BLondon, Andrew Dominik’s new Netflix film, adds as much nuance to the idea of Marilyn Monroe as can be gleaned from a gynecological exam. The movie star has long been established as a tragic figure, a woman who was abused by Hollywood studios, her husband Joe DiMaggio, and as a child her sick mother. Instead of challenging the conventional narrative, director Dominik’s nightmare, adapted from Joyce Carol Oates’ 2000 fictionalized novel, takes it somewhere even darker and even more invasive. To understand Marilyn Monroe, it seems, you must first step into her womb.
This dark drama repeatedly takes us into the hitherto unexplored depths of Marilyn Monroe’s vagina in an astonishing duration of 2 hours and 45 minutes. I won’t “spoil” them all, but in the first hour of the film, we see Monroe playing it with shocking fragility Ana de Armas, excitedly clutches her belly as the camera cuts to her glowing womb — complete with spectrally illuminated fetus. A few scenes later, we follow Marilyn on the operating table, where the doctors perform an abortion to which she did not consent. “Please, won’t you listen? I’ve changed my mind,” she pleads as the doctor inserts a speculum into her – a procedure gruesomely shown head-on, from the point of view of Marilyn’s own cervix.
Dominik insists on the animated principle of his film, which seems derived from Rita Hayworth’s famous line about her most iconic and attractive film role: “Men go to bed with Gilda and wake up with me.” inside Blonde, pimps and ambassadors hoping for a slice of Hollywood stardom find instead a more timid, desperate woman named Norma Jeane, who happens to look just like Marilyn Monroe. This might be interesting as a passing observation, but the film makes this point over and over again. “She’s pretty, but I’m not me,” says Norma Jeane, looking at her glamorous magazine photo. “Damn Marilyn,” Norma Jeane later yells into the phone. “She’s not here.”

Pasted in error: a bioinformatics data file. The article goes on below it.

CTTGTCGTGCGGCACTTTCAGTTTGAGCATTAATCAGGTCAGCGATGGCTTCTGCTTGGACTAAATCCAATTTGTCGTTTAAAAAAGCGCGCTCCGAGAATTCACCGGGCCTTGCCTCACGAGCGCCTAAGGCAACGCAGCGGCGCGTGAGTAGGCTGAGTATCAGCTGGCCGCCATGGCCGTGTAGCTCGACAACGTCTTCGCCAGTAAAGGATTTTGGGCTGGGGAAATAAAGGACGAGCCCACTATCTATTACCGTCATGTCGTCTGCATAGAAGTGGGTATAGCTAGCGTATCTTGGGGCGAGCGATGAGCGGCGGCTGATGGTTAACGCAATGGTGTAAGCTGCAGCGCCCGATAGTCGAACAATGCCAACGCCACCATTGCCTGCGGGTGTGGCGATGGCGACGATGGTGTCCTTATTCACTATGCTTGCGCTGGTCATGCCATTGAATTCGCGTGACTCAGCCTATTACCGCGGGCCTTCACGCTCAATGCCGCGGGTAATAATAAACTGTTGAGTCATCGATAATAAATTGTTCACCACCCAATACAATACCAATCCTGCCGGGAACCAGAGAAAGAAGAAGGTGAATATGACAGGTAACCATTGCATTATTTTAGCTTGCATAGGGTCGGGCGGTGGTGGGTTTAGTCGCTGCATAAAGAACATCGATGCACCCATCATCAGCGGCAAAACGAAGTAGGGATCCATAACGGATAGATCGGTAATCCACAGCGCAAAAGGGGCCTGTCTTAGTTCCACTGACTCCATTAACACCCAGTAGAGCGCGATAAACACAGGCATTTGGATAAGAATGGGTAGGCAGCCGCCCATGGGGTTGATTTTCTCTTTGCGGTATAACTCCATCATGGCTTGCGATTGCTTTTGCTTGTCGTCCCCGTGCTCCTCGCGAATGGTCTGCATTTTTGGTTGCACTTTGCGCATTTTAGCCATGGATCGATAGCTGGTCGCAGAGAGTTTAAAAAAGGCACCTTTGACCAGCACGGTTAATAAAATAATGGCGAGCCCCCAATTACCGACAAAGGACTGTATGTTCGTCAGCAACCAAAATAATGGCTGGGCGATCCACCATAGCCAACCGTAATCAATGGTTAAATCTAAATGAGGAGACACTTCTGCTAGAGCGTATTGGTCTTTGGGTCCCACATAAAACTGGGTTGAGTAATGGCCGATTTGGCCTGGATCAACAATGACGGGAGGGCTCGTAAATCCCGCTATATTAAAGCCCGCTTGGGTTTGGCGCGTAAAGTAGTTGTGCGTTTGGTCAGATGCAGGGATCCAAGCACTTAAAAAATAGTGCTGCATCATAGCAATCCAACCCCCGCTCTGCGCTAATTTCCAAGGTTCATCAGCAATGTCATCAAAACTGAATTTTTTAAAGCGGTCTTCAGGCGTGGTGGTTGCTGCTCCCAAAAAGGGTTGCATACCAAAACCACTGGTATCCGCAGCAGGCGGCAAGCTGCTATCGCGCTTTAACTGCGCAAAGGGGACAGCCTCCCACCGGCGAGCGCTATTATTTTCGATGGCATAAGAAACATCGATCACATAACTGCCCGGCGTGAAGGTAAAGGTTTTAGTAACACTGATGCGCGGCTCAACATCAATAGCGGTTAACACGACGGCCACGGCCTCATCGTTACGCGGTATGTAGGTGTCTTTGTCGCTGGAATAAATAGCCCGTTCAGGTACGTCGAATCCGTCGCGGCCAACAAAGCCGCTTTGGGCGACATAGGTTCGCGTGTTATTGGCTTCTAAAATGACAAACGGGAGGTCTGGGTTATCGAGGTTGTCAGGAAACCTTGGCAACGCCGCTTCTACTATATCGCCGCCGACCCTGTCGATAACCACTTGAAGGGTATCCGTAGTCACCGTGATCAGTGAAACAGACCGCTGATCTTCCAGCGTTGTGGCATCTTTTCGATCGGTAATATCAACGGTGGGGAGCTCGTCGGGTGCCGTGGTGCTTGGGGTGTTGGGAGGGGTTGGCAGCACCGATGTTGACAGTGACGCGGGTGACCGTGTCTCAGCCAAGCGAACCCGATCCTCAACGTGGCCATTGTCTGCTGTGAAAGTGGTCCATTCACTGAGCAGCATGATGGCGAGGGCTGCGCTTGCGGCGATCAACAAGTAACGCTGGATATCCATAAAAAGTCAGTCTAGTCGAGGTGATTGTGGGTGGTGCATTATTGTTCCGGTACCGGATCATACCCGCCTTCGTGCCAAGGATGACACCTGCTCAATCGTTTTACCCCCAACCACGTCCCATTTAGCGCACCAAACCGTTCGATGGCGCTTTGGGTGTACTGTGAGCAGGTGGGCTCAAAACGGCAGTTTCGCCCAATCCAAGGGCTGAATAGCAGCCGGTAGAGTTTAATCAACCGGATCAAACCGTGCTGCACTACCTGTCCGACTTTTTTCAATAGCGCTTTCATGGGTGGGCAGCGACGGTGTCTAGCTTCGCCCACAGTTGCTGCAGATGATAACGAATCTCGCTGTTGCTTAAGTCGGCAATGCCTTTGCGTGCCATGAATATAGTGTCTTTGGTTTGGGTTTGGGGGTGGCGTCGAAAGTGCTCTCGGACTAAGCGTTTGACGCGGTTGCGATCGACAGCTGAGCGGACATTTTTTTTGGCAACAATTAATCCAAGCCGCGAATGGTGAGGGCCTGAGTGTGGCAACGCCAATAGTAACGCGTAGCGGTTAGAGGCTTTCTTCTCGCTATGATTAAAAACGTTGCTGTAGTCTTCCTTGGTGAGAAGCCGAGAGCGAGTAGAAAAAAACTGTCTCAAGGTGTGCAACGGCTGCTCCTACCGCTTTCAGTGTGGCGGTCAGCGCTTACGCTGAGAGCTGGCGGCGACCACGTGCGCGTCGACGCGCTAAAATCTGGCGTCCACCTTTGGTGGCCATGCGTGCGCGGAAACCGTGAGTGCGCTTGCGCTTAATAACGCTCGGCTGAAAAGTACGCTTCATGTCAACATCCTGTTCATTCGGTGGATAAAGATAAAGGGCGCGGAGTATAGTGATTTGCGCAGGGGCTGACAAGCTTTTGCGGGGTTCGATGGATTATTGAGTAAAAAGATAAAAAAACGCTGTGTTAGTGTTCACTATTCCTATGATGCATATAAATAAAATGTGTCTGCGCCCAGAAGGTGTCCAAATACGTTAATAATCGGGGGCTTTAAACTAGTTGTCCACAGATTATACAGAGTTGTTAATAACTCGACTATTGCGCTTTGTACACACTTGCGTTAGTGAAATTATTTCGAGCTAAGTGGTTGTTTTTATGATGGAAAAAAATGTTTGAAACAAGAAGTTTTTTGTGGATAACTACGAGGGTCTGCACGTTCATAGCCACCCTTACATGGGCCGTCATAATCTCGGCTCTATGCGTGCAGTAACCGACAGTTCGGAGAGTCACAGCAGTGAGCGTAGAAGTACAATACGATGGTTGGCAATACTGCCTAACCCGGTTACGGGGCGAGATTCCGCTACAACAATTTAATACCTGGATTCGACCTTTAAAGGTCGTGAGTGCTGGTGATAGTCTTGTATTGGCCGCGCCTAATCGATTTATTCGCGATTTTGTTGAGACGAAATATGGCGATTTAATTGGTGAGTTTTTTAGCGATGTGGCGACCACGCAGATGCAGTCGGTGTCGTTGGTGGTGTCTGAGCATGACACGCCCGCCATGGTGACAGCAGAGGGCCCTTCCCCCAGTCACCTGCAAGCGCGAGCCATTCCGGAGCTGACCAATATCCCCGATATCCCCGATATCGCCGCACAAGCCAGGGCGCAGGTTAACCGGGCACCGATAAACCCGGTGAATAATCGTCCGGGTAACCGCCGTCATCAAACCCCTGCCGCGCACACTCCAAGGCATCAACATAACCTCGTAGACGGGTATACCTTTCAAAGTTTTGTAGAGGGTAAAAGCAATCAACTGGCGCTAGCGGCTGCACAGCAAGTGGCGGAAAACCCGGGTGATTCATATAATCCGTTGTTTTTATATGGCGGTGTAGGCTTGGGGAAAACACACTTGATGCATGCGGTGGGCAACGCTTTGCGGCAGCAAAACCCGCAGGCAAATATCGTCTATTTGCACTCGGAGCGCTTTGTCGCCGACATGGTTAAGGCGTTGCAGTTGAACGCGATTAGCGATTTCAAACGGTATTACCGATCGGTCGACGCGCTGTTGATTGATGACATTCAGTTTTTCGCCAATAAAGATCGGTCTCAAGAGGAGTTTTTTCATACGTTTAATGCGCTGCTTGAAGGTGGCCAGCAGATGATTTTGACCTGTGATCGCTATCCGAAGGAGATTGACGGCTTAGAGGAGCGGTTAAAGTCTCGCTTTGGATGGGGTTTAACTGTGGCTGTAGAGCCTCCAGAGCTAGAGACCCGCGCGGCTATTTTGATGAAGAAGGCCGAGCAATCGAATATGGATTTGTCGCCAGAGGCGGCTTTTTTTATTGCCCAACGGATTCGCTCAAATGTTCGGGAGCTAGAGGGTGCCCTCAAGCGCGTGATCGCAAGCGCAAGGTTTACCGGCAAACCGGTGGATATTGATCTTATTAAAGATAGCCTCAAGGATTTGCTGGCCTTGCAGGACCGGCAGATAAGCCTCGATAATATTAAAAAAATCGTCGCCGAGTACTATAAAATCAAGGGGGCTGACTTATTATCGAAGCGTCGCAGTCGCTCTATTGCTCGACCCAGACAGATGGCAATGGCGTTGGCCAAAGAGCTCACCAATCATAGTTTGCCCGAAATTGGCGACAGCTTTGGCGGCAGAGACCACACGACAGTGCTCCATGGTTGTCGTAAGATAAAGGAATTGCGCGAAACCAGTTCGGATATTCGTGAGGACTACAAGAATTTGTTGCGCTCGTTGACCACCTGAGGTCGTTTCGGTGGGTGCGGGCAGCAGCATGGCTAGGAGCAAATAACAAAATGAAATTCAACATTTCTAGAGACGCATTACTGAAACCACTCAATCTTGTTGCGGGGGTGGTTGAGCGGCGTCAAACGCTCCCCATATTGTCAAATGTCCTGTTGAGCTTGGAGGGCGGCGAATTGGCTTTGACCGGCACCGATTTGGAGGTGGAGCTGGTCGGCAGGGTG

If Dominik’s point is that Marilyn is an invention—”a child’s first toy,” one of her lovers cryptically observes—then perhaps these scenes of excruciating body horror are the director’s sadistic means of reminding us that she is more than a two-dimensional projection of herself. If you subject Marilyn Monroe to the force of an unwanted abortion, doesn’t she scream out loud? And if Norma Jeane becomes pregnant again years later, doesn’t her unborn fetus acquire the ability to speak humanly?
I promise you, you read that right. In one of the film’s most disturbing body sequences, Marilyn’s surprisingly chatty fetus—which also somehow knows about her previous miscarriage—begs its host to let this pregnancy continue. It is not only “alive” in the eyes Blonde, has a will. Marilyn can hear. He answers this out loud as if they are talking. I had to watch this scene several times to make sure I wasn’t hallucinating, but no – right in the middle Blondehe’s crazy over there Look who’s talking prequel.
In terms of politics, these scenes of a woman burdened with years of abortion regret are highly controversial. As a mode of storytelling, they are completely alienated. Marilyn Monroe never seems smaller real to me as when she is happily talking to the unborn child in her fantastically glowing womb. Am I to believe that all movie stars are lit from within?
Likewise, Marilyn never feels more like a Hollywood plaything than when Dominik subjects her to bloody sexual and medical violence, literally examines her and barbarically shows what it feels like to be one of the most famous women of the 20th century, from the inside out. Blonde it’s not a movie approximately Exploitation of Marilyn Monroe, but a new low watermark in Hollywood’s treatment of her – a sexual object reduced to a genital organ.